# Is it possible to use a two sample $t$ test here?

I want to do statistical analysis to compare the results of the different specimen sizes (which I am comparing) with each other. Seeing as I have at least 12 specimens for each specimen size, I thought it was possible to use the data sets to compare the means and identify the differences between these values. I then thought that I could do this using a two sample $t$ test to try and determine the difference in the population means.

My question is, is this possible? How can I justify the data is Normally distributed to allow this

EDIT: As well as this, is it correct wording to say:

I used a hypothesis test to test the differences in the two sample populations and tested the validity of the claim null hypothesis versus the alternate hypothesis. I determined a level of significance ($\alpha$ value) tested the null hypothesis against a probability value ($p$ value). If my $p$ value > $\alpha$ value, then I can accept my null hypothesis. Once I had accepted (or declined) the null for each data set, I can then carry out my $t$ test to compare the independent sample means.

Is $p$ value correct there, or should it be $t$ value?

• As described, and more generally under the classical null hypothesis testing framework, you don't accept the null. You can only reject it ($p\le\alpha$) or say that data are not incompatible with it ($p>\alpha$). – chl Apr 16 '13 at 7:15
• @chl Is $p$ the right letter there or would I need to use $t$? – Kaish Apr 16 '13 at 16:36
• $t$ usually stands for your test statistic, while $p$ is your p-value which reflects the probability of observing a result as least as extreme under the null. If p is low (i.e., below a given threshold, say $\alpha=0.05$, defined before seeing the data), then when conclude that such an extreme result is unlikely to be due to random fluctuations alone. – chl Apr 16 '13 at 21:24

It may be reasonable to do a two-sample t unless specimen sizes tend to be particularly skew or heavy-tailed. Alternatively you could use a permutation test ($\binom{24}{12}=$ 2.7 million is quite doable, though you can also sample them), or you could go to a Wilcoxon-Mann-Whitney if you're prepared to deal with the fact that (without some additional assumptions) it's not directly a test for means.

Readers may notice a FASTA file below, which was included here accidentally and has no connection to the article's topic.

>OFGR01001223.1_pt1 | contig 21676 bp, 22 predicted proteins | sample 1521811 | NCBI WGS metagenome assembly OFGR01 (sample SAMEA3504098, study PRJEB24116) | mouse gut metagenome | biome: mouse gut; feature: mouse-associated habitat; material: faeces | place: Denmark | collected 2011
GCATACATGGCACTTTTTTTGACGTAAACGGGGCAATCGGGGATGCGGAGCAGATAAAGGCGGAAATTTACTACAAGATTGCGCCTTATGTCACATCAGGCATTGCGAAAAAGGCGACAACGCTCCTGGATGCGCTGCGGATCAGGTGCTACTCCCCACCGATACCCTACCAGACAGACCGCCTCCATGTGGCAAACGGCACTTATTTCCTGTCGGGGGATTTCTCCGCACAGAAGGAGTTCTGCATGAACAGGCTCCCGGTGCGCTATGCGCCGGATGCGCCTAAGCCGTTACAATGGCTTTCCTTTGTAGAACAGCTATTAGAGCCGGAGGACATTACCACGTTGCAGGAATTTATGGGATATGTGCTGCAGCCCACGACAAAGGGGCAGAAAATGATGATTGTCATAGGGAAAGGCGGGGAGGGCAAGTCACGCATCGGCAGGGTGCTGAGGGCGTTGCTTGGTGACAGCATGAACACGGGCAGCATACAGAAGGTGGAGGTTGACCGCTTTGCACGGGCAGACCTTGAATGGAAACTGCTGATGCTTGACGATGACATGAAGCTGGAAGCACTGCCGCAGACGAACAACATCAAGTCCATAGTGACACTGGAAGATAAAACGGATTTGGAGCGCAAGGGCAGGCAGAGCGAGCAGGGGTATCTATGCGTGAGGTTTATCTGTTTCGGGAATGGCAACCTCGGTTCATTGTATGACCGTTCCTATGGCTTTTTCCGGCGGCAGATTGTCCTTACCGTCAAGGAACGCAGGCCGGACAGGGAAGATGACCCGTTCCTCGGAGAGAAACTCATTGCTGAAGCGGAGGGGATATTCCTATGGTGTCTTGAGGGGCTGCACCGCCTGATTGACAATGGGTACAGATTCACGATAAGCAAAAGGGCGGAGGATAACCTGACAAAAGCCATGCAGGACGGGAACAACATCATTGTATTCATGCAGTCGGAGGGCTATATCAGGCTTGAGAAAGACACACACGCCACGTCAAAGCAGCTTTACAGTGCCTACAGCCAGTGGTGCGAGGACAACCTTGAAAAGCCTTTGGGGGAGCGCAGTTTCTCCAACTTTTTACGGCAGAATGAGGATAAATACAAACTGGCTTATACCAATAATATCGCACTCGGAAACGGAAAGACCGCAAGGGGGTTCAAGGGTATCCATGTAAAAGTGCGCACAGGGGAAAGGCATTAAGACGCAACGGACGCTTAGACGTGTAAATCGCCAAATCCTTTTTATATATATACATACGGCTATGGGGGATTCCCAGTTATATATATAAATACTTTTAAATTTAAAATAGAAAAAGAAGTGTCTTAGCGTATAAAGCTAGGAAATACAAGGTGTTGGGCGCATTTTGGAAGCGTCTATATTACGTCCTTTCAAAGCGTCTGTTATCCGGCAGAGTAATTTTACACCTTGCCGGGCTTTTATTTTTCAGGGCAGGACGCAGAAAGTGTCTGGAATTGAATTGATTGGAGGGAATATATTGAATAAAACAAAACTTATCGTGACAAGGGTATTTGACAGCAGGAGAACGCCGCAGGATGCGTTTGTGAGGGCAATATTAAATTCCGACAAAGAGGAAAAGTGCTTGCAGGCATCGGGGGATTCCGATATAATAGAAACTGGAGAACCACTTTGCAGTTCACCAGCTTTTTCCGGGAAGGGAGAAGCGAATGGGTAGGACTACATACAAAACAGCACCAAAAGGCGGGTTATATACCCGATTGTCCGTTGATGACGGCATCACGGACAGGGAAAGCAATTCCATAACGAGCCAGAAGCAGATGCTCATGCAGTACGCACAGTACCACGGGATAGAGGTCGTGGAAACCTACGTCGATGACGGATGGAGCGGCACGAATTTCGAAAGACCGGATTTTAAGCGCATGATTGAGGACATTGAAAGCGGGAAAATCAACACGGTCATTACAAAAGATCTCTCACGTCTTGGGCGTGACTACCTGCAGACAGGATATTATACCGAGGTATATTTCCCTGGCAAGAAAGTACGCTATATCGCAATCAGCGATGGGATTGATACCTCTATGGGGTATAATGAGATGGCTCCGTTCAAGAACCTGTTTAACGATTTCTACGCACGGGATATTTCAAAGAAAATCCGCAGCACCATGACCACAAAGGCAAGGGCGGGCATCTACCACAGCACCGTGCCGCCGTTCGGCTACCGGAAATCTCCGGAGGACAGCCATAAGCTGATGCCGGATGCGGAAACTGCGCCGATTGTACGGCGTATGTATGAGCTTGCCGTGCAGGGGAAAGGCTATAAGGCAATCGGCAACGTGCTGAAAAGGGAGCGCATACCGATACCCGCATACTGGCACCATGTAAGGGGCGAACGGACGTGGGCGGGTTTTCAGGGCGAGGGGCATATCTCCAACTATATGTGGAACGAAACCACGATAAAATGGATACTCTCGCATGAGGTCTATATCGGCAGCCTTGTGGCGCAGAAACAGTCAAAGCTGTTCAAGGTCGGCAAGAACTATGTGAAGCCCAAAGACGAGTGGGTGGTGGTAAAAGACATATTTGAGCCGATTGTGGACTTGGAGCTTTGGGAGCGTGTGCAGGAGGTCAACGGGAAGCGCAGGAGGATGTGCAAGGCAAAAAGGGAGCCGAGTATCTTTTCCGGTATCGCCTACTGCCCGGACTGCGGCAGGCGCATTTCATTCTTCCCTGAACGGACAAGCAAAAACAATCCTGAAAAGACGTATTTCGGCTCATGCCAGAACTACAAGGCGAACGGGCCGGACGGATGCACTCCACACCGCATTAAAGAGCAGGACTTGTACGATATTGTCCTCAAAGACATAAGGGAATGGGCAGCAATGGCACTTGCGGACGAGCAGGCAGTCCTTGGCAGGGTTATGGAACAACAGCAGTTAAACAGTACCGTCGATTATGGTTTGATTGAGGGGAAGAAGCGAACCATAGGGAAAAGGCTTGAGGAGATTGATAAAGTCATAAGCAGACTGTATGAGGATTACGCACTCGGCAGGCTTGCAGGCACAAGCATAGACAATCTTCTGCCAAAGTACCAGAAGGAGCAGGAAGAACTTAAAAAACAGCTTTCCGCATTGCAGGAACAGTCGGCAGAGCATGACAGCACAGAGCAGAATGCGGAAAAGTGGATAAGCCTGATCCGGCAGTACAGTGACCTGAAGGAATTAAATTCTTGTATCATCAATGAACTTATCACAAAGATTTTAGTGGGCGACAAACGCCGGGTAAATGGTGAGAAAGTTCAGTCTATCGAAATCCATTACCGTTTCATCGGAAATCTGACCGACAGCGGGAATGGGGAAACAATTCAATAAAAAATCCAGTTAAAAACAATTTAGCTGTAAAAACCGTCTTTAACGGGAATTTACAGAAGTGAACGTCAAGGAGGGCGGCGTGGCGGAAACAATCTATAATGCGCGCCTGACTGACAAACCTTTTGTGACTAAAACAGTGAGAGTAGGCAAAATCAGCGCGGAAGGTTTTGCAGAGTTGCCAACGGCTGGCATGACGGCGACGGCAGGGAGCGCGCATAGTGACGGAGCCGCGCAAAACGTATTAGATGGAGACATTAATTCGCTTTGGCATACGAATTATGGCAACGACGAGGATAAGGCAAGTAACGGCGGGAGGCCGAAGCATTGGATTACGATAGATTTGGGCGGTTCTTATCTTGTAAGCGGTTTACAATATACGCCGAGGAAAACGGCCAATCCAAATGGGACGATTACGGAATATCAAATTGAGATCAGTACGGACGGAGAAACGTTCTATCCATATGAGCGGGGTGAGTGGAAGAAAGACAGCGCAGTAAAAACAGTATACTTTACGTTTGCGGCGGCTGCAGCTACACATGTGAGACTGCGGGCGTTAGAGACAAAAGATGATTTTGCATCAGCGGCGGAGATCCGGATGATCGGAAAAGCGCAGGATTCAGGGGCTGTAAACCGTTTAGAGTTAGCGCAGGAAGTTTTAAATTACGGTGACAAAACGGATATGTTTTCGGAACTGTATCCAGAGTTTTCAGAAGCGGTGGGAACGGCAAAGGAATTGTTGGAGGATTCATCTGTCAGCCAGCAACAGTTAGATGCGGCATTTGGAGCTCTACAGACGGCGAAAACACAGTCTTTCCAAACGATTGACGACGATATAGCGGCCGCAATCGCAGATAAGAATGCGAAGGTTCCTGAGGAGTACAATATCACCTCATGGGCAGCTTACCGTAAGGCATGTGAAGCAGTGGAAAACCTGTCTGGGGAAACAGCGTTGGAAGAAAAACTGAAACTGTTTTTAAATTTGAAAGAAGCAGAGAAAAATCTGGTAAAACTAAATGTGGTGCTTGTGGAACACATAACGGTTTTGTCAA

You cannot make this claim in this circumstance.

The sample size of 12 is insufficient to satisfy the Central Limit Theorem and so the samples will only be normally distributed if the population is normally distributed. To satisfy the CLT you need at least $n=30$.

If you have evidence that the population is normally distributed then include that evidence and make the assumption. If it isn't, take more samples.

• "To satisfy the CLT you need at least n=30." What is the basis for this statement? I can show cases where the distribution is non-normal yet $n$ much less that 30 gives good answers, and I can show cases where $n$ much greater than 30 is not sufficient. You can almost never have evidence that a population is normally distributed; indeed I doubt that's ever actually true. – Glen_b Apr 16 '13 at 3:46
• @Glen_b I got it from the statistics course at the University of New South Wales where it is given as a "rule of thumb". – Dale M Apr 16 '13 at 4:58
• (Oh, hey. I taught stats there for a while, during my PhD, long ago.) It's a commonly-stated "rule" in a lot of the more cookbooky texts, but you shouldn't believe everything you're told. The actual support for it always seems to be absent. – Glen_b Apr 16 '13 at 6:35
• @Glen_b Especially in a statistics course for an MBA in particular, I'm guessing! – Dale M Apr 16 '13 at 6:37
• That would fit the sort of context you see it. (Hmm. I taught some stats/prob at the AGSM while I was there, too.) To give you an example, consider samples from a Poisson with mean 0.001. If you sum 100 of those, you get a Poisson with mean 0.1 ... and a t-test computed on those isn't really very close to t-distributed. – Glen_b Apr 16 '13 at 6:54